Lake Angeles, Heart O' The Hills Trailhead, Olympic National Park, Washington

Lake Angeles - 6.4 miles

Heart O' The Hills Trailhead

Lake Angeles (4,282')

Lake Angeles (4,282')

Round-Trip Length: 6.4 miles
Start-End Elevation: 1,856' - 4,282' (4,310' max elevation)
Elevation Change: +2,426' net elevation gain (+2,460' total roundtrip elevation gain)
Skill Level: Moderate-Strenuous
Dogs Allowed: No
Bikes Allowed: No
Horses Allowed: Yes
Related Trails:

Lake Angeles - 6.4 Miles Round-Trip

Lake Angeles (4,282') is located 3.2 miles from Heart O' The Hills Trailhead in Olympic National Park. The lake is distinguished by a large island and encased on three sides by the vertical walls of Klahhane Ridge. The trail is very well maintained but climbs 2400' in just 3.2 miles to the lake: 

Trail Map | Photo Gallery

The trail begins on a moderate grade through a forest that burned in 1898. Though fire scars are absent, the uniform height and tight spacing of trees indicate a relatively recent disturbance. 

The understory is littered with deadfall and a verdant layer of Oregon grape, salal and ferns. Higher slopes support little more than a thin soil layer topped by scattered debris.

It climbs steadily to a footbridge over Ennis Creek (.95 miles), and weaves through a cluttered area of felled trees into a uniform - and markedly drier - montane forest. The trail crosses 3500' at 1.9 miles, past which fires are not permitted.

It rises quickly (and rather uneventfully) until leveling by a pond and small meadow just before reaching the lake (2.95 miles : 4,288'). This is a good place to step off trail and look for wildlife. Note the introduction of silver fir in this subalpine environment.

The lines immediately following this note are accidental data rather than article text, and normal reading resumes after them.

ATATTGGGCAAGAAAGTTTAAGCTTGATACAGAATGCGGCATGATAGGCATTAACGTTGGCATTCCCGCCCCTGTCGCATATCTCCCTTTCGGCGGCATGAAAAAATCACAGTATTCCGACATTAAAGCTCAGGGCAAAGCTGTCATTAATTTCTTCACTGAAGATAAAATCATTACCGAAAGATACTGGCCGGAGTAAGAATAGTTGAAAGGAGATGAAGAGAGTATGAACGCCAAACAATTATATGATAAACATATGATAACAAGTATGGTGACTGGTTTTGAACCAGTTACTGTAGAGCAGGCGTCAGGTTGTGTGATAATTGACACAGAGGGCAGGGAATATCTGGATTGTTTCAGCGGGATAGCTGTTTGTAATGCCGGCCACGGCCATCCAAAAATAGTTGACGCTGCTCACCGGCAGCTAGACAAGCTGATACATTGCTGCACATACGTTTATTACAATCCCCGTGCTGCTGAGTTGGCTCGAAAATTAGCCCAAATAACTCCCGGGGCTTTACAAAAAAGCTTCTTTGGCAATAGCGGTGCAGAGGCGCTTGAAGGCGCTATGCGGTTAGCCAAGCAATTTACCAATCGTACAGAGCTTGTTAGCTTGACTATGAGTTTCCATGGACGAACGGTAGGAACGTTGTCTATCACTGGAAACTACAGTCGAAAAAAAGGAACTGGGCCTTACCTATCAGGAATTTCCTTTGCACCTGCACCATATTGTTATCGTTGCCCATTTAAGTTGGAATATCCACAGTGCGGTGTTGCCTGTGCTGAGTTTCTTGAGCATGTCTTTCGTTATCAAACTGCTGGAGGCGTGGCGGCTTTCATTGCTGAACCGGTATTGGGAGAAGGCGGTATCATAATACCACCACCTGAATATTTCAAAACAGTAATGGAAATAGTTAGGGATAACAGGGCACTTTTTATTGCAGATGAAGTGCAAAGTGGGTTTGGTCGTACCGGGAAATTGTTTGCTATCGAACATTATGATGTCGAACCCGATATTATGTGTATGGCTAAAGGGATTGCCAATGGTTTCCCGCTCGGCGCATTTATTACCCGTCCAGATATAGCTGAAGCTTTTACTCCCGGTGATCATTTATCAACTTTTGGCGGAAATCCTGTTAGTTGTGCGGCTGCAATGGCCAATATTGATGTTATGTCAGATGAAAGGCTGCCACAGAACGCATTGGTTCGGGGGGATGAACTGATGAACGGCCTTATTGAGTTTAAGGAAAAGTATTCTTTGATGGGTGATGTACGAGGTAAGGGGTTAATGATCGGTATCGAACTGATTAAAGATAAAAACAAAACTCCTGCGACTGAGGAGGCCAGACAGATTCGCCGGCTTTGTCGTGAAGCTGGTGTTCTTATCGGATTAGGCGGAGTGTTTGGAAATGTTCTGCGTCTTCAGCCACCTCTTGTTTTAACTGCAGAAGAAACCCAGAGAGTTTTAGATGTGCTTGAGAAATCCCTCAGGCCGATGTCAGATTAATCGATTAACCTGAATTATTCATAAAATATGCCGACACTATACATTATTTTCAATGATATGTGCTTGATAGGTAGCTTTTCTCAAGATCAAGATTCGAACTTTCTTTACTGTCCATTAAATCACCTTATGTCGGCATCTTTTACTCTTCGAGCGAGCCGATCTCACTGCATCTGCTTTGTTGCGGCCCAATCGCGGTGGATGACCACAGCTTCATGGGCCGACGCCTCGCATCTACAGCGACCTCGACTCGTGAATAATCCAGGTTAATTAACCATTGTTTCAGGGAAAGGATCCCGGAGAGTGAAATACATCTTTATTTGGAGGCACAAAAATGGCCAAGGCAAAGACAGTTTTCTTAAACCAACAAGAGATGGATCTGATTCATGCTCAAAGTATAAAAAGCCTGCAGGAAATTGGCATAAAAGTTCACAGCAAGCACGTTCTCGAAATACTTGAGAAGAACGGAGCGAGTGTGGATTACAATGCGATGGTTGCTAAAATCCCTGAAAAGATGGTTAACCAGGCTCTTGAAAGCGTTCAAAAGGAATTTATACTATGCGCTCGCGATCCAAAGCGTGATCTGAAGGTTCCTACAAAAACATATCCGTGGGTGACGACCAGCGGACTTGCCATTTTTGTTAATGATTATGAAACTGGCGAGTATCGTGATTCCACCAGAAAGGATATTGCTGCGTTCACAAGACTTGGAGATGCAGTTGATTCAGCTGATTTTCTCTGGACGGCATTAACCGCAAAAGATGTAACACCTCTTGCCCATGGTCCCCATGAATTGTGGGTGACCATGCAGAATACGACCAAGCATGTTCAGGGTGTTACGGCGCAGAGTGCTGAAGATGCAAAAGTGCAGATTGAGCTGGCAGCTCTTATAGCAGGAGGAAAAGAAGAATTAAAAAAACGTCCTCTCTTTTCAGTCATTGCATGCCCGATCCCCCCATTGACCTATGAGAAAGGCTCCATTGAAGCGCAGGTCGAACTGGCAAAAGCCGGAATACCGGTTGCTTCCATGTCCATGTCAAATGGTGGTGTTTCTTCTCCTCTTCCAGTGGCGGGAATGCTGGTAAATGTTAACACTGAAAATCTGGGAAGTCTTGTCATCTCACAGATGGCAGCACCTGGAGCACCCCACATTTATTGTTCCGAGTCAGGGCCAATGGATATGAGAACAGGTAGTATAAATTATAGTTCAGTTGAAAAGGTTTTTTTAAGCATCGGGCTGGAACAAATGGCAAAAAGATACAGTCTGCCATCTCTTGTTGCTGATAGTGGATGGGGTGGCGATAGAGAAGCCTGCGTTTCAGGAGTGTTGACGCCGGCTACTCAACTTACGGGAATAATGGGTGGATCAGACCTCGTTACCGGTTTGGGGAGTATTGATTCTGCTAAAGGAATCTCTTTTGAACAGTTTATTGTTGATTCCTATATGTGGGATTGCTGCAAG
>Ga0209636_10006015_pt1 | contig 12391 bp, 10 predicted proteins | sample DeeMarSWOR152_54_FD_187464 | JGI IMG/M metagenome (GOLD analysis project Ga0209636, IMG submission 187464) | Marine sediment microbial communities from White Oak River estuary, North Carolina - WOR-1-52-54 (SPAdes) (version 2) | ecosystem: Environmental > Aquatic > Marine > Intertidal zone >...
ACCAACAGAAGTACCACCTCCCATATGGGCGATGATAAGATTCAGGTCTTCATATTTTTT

The trail crests by a group campsite, where social paths branch down to various points on the shore of Lake Angeles (3.2 miles : 4,282').

Perennial snow clings to vertical walls and waterfalls tumble from Klahhane Ridge behind the lake's distinguished island. While there are a number of good places to step out for a view, thick timber and vegetation ring the shore and limit exploration.

Arguably the best views can be had by splitting off on the Klahhane Ridge Trail (which veers right just before reaching the lake), and climbing another 450' in about .5 miles up to a ridge with views that extend over the entire basin out to the Strait, and across Klahhane Ridge to Mount Angeles.

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Interactive GPS Topo Map

Key GPS Coordinates - DATUM WGS84

  • N48 02.340 W123 25.884 — 0.0 miles : Heart O' The Hills Trailhead
  • N48 01.943 W123 26.137 — .5 miles : Steady climb in upper lowland forest
  • N48 01.524 W123 26.267 — .95 miles : Cross creek on footbridge
  • N48 01.554 W123 25.820 — 1.3 miles : Steady climb into montane forest
  • N48 01.346 W123 25.895 — 1.9 miles : Cross 3,500' - no fires beyond
  • N48 00.944 W123 25.841 — 2.4 miles : Steady climb in hemlock forest
  • N48 00.631 W123 25.913 — 2.95 miles : grade abruptly levels
  • N48 00.511 W123 25.997 — 3.2 miles : Lake Angeles

Worth Noting

  • The Klahhane Ridge Trail branches off from the Lake Angeles Trail just before reaching the lake. As of May 2016, this important trail sign was not present - anticipate this split (to the right) if planning to continue on.